Doctor in Nigeria and MSU professor join hands to reduce infant mortality
A doctor in Nigeria and a professor at Michigan State University have teamed up to reduce infant mortality in the African nation.
In the U.S., September is National Newborn Screening Month. In developing nations, however, lack of infant screening leads to unusually high rates of infant mortality. In the current issue of Clinical Microbiology and Infection, Dr. Nubwa Medugu and Shannon Manning (pictured left), MSU Foundation Professor of microbiology and molecular genetics, documented high rates of Group B Streptococcus — the first large-scale study to document the presence and effects of GBS, an often deadly pathogen.
Their effort established the baseline of colonization and transmission frequencies of GBS in Nigeria. Equally important, Medugu and Manning identified new risk factors that are allowing doctors to effectively treat more women and infants at risk.
“Nigeria has one of the highest rates of mortality of pregnant mothers, and GBS and other pathogens contribute to these deaths,” Manning said. “GBS can cause stillbirth, premature birth and, after the baby is born, it can cause meningitis and sepsis.”
When Medugu began her residency program, it was common knowledge that GBS was the most-common cause of sepsis in infants worldwide. She, however, had never seen a single case during her early medical training in her home country.
“I hypothesized that lack of active surveillance and poor laboratory methods might be the reason as to why we weren’t detecting cases,” Medugu said. “I decided that my dissertation was going to answer those questions.”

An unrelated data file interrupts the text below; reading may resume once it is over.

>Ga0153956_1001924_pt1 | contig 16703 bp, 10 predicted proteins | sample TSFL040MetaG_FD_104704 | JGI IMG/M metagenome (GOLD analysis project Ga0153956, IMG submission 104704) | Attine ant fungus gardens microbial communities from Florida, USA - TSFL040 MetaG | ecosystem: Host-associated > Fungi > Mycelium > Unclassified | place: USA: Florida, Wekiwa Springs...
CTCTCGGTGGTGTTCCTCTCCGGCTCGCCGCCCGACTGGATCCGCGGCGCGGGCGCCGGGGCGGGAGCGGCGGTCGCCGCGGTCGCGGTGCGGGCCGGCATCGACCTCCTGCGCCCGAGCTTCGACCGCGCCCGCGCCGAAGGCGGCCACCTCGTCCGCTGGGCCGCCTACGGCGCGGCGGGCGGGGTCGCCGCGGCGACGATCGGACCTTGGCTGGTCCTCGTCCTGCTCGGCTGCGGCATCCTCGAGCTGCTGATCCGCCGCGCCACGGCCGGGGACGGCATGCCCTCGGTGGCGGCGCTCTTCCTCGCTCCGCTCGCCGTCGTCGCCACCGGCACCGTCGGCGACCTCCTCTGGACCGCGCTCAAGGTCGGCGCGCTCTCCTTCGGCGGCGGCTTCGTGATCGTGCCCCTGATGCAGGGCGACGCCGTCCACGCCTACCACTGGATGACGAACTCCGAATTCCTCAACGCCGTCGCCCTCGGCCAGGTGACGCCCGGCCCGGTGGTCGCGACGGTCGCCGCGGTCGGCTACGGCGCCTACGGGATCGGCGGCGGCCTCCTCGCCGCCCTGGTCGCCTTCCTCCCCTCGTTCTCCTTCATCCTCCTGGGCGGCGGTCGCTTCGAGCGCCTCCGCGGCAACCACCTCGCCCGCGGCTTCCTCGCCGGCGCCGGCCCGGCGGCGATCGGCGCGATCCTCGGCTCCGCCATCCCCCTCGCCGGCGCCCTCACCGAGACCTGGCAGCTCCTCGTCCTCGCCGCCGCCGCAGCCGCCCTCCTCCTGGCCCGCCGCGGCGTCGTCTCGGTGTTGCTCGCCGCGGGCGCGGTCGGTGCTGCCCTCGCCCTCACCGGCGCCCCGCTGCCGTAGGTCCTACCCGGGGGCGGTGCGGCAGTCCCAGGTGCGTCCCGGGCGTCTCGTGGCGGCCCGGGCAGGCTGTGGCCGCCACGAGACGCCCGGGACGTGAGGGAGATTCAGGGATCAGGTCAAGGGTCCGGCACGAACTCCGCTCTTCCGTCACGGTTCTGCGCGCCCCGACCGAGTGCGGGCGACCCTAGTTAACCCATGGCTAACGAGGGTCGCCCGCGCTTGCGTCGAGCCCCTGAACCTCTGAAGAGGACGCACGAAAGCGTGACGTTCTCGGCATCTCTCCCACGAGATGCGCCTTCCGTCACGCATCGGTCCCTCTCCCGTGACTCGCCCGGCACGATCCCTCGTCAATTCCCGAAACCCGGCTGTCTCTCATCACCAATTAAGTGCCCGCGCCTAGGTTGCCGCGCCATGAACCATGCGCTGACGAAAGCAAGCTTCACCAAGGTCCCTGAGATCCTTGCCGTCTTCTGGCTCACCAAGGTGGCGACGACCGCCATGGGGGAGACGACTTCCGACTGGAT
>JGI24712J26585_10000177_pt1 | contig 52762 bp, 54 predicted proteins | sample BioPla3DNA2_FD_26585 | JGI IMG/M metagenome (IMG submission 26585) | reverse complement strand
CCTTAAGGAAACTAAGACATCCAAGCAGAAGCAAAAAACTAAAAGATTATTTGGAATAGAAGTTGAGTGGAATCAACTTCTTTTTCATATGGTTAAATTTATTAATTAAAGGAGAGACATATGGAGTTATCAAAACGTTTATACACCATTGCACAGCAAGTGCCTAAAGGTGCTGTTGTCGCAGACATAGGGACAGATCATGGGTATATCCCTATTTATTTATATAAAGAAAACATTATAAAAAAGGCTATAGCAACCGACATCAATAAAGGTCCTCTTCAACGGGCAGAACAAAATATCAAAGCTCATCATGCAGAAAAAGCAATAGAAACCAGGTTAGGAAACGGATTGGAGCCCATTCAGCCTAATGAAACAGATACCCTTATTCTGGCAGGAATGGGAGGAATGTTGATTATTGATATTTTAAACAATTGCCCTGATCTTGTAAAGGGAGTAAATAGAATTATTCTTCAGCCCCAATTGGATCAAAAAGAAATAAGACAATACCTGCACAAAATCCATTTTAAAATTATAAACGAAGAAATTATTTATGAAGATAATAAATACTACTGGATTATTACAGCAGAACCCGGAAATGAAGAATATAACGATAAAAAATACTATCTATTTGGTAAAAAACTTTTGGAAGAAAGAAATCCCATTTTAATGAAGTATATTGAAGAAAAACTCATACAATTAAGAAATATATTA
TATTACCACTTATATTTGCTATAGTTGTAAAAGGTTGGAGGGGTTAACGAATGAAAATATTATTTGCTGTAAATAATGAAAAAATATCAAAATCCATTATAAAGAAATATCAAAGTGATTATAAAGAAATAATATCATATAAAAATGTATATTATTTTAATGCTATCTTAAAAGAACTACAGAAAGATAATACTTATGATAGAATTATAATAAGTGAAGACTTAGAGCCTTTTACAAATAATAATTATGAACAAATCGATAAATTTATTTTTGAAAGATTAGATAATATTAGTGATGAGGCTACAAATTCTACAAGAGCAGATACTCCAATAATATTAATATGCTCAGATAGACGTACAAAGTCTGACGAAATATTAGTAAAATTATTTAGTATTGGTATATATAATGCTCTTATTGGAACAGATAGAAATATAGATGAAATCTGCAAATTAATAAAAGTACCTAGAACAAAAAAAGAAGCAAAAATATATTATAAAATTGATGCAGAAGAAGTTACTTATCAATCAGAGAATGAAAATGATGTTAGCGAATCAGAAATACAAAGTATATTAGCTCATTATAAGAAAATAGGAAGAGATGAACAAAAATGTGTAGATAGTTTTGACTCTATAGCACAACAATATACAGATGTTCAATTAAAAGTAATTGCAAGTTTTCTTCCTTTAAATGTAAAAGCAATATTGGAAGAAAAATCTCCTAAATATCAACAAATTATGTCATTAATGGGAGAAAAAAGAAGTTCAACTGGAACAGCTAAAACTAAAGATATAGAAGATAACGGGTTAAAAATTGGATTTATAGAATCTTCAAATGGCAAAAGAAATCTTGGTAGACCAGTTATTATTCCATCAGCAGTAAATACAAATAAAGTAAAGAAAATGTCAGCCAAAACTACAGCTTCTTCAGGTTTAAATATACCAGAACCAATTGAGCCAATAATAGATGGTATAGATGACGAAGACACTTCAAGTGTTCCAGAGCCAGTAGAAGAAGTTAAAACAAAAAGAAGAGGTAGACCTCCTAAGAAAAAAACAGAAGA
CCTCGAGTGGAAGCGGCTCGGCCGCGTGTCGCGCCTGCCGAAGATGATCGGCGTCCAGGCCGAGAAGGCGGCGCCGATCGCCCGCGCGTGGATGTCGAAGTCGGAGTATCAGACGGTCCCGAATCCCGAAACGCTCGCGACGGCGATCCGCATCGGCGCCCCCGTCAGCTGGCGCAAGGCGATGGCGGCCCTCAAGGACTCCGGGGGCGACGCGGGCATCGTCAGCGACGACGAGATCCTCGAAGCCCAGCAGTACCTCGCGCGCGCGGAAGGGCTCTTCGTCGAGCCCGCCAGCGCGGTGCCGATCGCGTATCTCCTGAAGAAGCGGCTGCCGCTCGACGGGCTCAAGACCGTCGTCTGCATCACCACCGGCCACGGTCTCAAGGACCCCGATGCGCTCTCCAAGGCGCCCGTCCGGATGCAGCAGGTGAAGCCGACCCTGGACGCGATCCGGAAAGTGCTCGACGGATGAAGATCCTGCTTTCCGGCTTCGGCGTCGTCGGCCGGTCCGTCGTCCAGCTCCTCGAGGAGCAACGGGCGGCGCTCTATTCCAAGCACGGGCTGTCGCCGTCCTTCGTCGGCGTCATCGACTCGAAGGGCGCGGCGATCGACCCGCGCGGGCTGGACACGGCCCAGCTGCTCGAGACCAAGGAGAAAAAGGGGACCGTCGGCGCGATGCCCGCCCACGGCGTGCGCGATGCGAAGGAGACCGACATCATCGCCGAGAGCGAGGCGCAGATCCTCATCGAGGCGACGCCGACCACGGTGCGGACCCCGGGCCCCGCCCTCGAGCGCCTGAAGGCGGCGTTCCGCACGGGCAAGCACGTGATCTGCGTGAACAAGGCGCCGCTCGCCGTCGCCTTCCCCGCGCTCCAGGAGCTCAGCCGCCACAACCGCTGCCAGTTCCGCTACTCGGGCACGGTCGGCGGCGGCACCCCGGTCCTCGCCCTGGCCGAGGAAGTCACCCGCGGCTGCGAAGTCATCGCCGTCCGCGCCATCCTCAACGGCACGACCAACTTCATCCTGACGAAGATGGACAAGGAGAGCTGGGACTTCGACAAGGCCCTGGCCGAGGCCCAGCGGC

Her hypothesis was right.
Medugu’s research led to Manning, a leading authority on decoding deadly pathogens. There were no labs in Nigeria that could run the necessary experiments needed to publish a paper. So, Medugu agreed to do the legwork while Manning supervised the lab work.
The seemingly indefatigable Medugu collected all of the necessary samples — from 500 women and infants — from four different hospitals while completing her residency and raising her three children. The samples were sent to MSU to be examined. Eventually, Medugu also traveled to East Lansing, Michigan, to learn new molecular methods, such as Manning’s advanced genotyping technique.
The partnership proved successful. Medugu finished her dissertation, and the scientists navigated the necessary steps to publish a peer-reviewed paper, which showed that 34 percent of mothers and 19 percent of their newborns were colonized with GBS with 1 of the 500 babies developing disease. (Compare this to the U.S., where a pregnant woman who receives standard antibiotics has only a 1 in 4,000 chance of delivering a baby infected with GBS.)
“Our results showed high rates of colonization and transmission in a population that doesn’t use antibiotics to prevent neonatal infections — a strategy that should be considered in the future,” Manning said.
The World Health Organization estimates that 3 million of all babies that die annually can be saved with low-tech, low-cost care. Medugu agrees — and she has already sparked many changes at her hospital in Abuja, Nigeria. Today, Medugu and her colleagues routinely check for GBS infections.
“This study has been one of the principal drivers of infection prevention and control programs that have drastically reduced infant mortality,” Medugu said.
Klebsiella pneumoniae also has claimed its share of Nigerian babies. Working with an NGO, Medugu facilitated training that emphasized hand hygiene, which has effectively reduced the disease’s impact, Medugu added.
She believes that even more improvements will spread countrywide — and beyond — now that the paper has published.